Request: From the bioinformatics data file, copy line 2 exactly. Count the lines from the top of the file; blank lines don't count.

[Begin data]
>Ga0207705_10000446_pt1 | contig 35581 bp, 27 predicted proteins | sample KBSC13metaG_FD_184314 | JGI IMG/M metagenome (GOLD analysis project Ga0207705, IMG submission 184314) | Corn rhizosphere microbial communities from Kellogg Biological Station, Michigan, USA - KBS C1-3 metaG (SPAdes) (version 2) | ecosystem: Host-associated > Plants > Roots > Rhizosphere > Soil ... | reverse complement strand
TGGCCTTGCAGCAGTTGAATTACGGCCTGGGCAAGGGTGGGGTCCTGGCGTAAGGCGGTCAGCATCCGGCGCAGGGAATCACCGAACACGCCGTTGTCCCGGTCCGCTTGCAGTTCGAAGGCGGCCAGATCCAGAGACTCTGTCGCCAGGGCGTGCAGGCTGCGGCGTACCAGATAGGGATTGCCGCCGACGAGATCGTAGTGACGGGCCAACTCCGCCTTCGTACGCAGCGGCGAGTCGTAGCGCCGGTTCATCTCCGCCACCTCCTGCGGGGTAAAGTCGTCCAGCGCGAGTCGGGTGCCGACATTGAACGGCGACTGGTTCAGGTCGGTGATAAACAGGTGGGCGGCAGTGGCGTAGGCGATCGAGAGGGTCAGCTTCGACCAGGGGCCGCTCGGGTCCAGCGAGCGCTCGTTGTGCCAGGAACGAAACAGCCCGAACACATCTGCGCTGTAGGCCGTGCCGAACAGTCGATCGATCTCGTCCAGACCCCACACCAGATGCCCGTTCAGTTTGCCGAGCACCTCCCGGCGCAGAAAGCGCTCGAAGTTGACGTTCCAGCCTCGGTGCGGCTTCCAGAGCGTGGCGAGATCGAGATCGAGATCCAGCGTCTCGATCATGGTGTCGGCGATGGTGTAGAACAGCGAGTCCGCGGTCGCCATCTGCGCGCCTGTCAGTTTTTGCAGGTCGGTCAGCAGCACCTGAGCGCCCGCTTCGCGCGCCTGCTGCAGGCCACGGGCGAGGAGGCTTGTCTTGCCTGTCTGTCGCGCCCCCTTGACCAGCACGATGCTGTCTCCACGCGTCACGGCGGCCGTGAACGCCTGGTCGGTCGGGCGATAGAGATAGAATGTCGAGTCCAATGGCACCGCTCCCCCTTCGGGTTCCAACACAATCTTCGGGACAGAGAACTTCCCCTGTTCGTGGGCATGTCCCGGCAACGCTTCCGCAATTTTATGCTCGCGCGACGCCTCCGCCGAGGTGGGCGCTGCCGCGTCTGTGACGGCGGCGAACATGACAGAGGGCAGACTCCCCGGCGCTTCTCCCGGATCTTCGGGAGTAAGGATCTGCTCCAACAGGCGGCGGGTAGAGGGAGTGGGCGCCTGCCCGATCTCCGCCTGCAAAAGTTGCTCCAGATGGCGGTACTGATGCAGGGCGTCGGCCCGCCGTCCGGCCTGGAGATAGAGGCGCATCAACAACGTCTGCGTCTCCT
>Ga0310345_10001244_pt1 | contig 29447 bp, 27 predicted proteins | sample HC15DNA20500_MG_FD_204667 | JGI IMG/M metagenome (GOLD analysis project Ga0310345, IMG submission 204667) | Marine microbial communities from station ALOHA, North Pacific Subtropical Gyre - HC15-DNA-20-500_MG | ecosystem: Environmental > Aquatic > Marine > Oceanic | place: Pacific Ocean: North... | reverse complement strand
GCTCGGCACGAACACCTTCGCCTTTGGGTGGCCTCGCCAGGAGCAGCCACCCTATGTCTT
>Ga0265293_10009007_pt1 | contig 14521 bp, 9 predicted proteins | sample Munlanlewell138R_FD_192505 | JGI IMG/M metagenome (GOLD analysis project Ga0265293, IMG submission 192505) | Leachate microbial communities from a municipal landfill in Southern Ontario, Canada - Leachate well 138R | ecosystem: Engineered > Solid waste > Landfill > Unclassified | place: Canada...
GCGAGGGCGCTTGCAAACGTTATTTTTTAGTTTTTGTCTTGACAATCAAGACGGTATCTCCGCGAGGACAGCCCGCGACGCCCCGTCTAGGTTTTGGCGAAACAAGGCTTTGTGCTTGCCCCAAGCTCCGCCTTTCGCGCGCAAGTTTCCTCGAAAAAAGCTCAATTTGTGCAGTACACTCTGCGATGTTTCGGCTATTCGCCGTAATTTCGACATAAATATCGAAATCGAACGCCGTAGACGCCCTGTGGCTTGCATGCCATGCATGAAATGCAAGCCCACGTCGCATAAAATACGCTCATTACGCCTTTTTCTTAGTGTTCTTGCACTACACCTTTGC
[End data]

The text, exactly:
TGGCCTTGCAGCAGTTGAATTACGGCCTGGGCAAGGGTGGGGTCCTGGCGTAAGGCGGTCAGCATCCGGCGCAGGGAATCACCGAACACGCCGTTGTCCCGGTCCGCTTGCAGTTCGAAGGCGGCCAGATCCAGAGACTCTGTCGCCAGGGCGTGCAGGCTGCGGCGTACCAGATAGGGATTGCCGCCGACGAGATCGTAGTGACGGGCCAACTCCGCCTTCGTACGCAGCGGCGAGTCGTAGCGCCGGTTCATCTCCGCCACCTCCTGCGGGGTAAAGTCGTCCAGCGCGAGTCGGGTGCCGACATTGAACGGCGACTGGTTCAGGTCGGTGATAAACAGGTGGGCGGCAGTGGCGTAGGCGATCGAGAGGGTCAGCTTCGACCAGGGGCCGCTCGGGTCCAGCGAGCGCTCGTTGTGCCAGGAACGAAACAGCCCGAACACATCTGCGCTGTAGGCCGTGCCGAACAGTCGATCGATCTCGTCCAGACCCCACACCAGATGCCCGTTCAGTTTGCCGAGCACCTCCCGGCGCAGAAAGCGCTCGAAGTTGACGTTCCAGCCTCGGTGCGGCTTCCAGAGCGTGGCGAGATCGAGATCGAGATCCAGCGTCTCGATCATGGTGTCGGCGATGGTGTAGAACAGCGAGTCCGCGGTCGCCATCTGCGCGCCTGTCAGTTTTTGCAGGTCGGTCAGCAGCACCTGAGCGCCCGCTTCGCGCGCCTGCTGCAGGCCACGGGCGAGGAGGCTTGTCTTGCCTGTCTGTCGCGCCCCCTTGACCAGCACGATGCTGTCTCCACGCGTCACGGCGGCCGTGAACGCCTGGTCGGTCGGGCGATAGAGATAGAATGTCGAGTCCAATGGCACCGCTCCCCCTTCGGGTTCCAACACAATCTTCGGGACAGAGAACTTCCCCTGTTCGTGGGCATGTCCCGGCAACGCTTCCGCAATTTTATGCTCGCGCGACGCCTCCGCCGAGGTGGGCGCTGCCGCGTCTGTGACGGCGGCGAACATGACAGAGGGCAGACTCCCCGGCGCTTCTCCCGGATCTTCGGGAGTAAGGATCTGCTCCAACAGGCGGCGGGTAGAGGGAGTGGGCGCCTGCCCGATCTCCGCCTGCAAAAGTTGCTCCAGATGGCGGTACTGATGCAGGGCGTCGGCCCGCCGTCCGGCCTGGAGATAGAGGCGCATCAACAACGTCTGCGTCTCCT